It’s time to take a look at another creatively inspirational author. Over the course of time and several posts, I’m going to highlight a few books written by Neil Gaiman. If you are already familiar with Neil Gaiman, you know that he is an author who deftly uses language, tells unique stories and challenges genre norms. He has written a wide variety of books, in theme, tone and audience. He is an author that one can follow from childhood into adulthood. His books are original and exceptionally creative. They are bound to provide great inspiration to those on a creative journey. Pick one…any one…and pay attention to the way he weaves a story, creates characters, and forms expectations, only to turn them upside down.
Since I have already written a few posts on storytelling, I figured I’d begin my look at Neil Gaiman’s writing by focusing on Fortunately, the Milk. This is a middle-grade chapter book that is perfect for elementary-aged kids. It is a ‘then-what-happened?’ kind of story that follows the crazy adventures of a dad who went out to get milk, and it’s a good thing he did. That milk saves the world.
Fortunately, the Milk is not only a fun read, and an even better read-aloud, it is a great example of storytelling. The book models the storytelling methods of ‘then what?’ and ‘action-reaction’. (I made those terms up. They just sound right to me).
When the dad in the story finds himself on an alien spaceship, he chooses to open a door that says, ‘DO NOT OPEN FOR ANY REASON’. The choice to open the door is an action. The reaction is our ‘then what?’ moment. What happens when he opens that door? It could be anything. Whatever we can imagine, can happen. In this case, the dad falls into the sea and is rescued by pirates. But the question is…then what happens??
This is a fantastic type of storytelling to get anyone started. It focuses on the action, on the next thing to happen, rather than on character development. It’s great for kids to let their imaginations run wild, to focus more on the happenings in the story. Character development doesn’t have to take center stage. Storytelling can start with an idea and follow through with action.
In Fortunately, the Milk, the children interrupt their father’s storytelling to ask questions, to ponder whether or not their dad actually encountered these crazy circumstances or if, perhaps, he’s just making it all up. The children want their dad’s story to make sense and sometimes, it just doesn’t. That’s another thing I love about this book, it doesn’t make sense. It doesn’t have to. It shows that the stories that flow from our imaginations can do just that…flow. We can allow whatever comes up to just be. We have the freedom to follow where the story leads us. Sometimes, we control the story. Sometimes, the story controls us. When the story is in control, it’s magic. Let it take over. See what happens.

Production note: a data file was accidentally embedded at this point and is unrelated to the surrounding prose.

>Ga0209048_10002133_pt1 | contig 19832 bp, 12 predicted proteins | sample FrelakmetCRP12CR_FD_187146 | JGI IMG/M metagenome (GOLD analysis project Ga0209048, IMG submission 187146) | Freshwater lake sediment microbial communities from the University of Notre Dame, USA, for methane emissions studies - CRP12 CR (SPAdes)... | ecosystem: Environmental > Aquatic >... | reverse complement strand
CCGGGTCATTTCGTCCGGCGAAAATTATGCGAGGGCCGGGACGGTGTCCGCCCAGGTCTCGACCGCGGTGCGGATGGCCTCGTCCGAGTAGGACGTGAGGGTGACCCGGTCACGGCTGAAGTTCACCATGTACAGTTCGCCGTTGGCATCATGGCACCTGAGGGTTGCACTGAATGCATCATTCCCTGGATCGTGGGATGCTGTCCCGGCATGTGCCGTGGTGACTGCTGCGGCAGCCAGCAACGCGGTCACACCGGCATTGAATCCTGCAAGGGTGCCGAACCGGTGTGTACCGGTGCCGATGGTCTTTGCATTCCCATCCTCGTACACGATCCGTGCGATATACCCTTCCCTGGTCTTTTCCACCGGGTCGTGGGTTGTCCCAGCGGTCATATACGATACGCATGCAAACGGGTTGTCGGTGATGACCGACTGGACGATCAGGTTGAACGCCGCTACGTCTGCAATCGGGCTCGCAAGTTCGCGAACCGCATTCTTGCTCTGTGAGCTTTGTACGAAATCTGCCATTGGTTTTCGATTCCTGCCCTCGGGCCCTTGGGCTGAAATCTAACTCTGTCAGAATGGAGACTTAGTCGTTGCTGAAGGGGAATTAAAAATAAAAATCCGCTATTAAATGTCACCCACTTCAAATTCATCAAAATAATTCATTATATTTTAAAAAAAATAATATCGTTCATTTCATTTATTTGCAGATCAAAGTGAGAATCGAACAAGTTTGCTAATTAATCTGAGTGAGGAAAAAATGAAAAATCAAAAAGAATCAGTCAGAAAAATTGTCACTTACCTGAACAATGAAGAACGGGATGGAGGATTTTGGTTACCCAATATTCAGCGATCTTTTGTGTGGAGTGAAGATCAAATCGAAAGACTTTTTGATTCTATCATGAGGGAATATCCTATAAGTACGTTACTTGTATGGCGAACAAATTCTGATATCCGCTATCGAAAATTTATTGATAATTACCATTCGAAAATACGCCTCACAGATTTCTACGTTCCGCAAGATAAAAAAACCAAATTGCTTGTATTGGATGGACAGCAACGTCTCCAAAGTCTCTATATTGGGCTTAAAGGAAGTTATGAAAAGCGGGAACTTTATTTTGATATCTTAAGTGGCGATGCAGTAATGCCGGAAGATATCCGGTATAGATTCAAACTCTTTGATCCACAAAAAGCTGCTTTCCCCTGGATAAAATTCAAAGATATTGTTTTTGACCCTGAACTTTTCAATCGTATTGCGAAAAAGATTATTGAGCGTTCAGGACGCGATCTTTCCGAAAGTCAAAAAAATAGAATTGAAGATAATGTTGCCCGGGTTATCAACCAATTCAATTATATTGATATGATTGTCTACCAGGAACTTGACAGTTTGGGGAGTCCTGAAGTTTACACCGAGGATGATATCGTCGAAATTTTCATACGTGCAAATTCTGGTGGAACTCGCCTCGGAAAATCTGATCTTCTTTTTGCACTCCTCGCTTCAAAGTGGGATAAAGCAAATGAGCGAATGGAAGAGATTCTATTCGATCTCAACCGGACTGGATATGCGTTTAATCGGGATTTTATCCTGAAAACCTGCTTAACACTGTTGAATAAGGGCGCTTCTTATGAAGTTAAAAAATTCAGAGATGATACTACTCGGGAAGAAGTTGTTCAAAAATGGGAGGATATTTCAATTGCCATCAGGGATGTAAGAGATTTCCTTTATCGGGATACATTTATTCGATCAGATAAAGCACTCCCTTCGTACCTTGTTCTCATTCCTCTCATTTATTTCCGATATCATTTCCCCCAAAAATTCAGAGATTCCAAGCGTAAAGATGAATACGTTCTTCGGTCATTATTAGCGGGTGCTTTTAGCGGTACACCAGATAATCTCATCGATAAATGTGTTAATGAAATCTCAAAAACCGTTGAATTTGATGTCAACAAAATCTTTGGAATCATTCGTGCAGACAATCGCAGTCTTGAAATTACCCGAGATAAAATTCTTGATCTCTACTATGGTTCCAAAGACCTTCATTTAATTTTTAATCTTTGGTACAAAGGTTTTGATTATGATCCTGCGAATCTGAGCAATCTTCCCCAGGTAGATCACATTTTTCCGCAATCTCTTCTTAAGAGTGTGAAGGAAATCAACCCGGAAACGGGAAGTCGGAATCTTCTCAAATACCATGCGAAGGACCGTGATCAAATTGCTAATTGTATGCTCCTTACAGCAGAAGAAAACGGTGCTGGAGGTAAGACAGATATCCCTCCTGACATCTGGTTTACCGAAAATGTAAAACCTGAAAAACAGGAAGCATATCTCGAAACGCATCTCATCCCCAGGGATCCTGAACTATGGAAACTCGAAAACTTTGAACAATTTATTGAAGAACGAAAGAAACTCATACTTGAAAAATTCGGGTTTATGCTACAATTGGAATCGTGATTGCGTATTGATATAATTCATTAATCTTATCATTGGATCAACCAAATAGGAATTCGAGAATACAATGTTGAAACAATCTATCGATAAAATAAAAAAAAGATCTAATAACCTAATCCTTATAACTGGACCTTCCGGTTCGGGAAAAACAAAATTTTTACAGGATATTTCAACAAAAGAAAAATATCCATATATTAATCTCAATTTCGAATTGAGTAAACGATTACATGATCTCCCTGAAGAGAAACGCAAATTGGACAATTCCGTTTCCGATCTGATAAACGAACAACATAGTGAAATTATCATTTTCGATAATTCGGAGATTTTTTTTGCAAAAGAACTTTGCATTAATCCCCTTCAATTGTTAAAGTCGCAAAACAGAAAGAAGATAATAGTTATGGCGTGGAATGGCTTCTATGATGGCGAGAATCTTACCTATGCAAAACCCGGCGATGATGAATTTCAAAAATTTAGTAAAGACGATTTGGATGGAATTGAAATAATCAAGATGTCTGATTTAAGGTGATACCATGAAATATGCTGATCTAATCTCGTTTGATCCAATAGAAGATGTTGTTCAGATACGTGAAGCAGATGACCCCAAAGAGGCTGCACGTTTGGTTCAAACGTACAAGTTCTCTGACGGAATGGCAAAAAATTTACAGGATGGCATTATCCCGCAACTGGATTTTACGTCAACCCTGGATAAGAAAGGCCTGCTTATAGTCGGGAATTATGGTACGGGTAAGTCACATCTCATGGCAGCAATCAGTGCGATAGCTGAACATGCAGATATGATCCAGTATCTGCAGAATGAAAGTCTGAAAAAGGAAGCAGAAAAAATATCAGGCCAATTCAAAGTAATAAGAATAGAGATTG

In the end, the children in the story look around their kitchen and see inspiration for all the elements of their dad’s story. There’s a book, toys, a calendar on the wall, all related to ideas that popped up in the story. Was the story true? You decide. But don’t forget…inspiration is always around you. Be observant. Look for the story that’s right there in the room with you.
I highly recommend getting your hands on Fortunately, the Milk and reading it with your kids. Adults will likely enjoy the hilarity as well. I sure did, and so did my husband. After you’ve read it (or before, if you’d prefer) give these Gently Guided Activities, inspired by the book, a try:
Activity #1 Let’s give ‘then what?’ storytelling a try! We’ll try telling this story aloud. Start with a simple premise. For example, a boy walked down the street and saw his neighbor’s dog flying. Then what? What does the boy do? What does the dog do? Is anything else strange happening? After each new element, ask the question ‘Then what?’ or ‘What happens next?’ See how far your story can take you. Try looking around your own space or out your own window for inspiration. Ideas are everywhere!
Activity #2 For this one, let’s write a story down. Try writing about yourself from the first-person perspective (I did this.. I did that…). Start with a normal event and then make it extraordinary. ‘My ball rolled down the street. I ran to get it. On my way back, you’ll never guess what happened…’ Make it crazy and unbelievable. Let your imagination go wild. It can be short and sweet or an epic adventure. Don’t forget to ask yourself ‘Then what?’ whenever you get stuck.
Activity #3 If you find it too hard to start from scratch, take a few elements from Fortunately, the Milk and weave your own story. Throw your own character into the mix and see what happens. Maybe you’d like your character to encounter aliens in a hot air balloon or dinosaurs on a pirate ship. What would happen in your version of the story?
Activity #4 Don’t feel like storytelling or writing? Take one of the fantastical ideas from the book or imagine a crazy scenario of your own. Sketch it out. Rather than telling the story through words, tell it using a picture, or a series of pictures. Words are only one way to tell a story. Have fun and let your story colorfully come to life.
If you’re interested, watch me and my daughter give ‘Then What?’ storytelling a try in the video below:
If you read the book or try the activities, let me know in the comments. I’d love to hear about your creative adventures!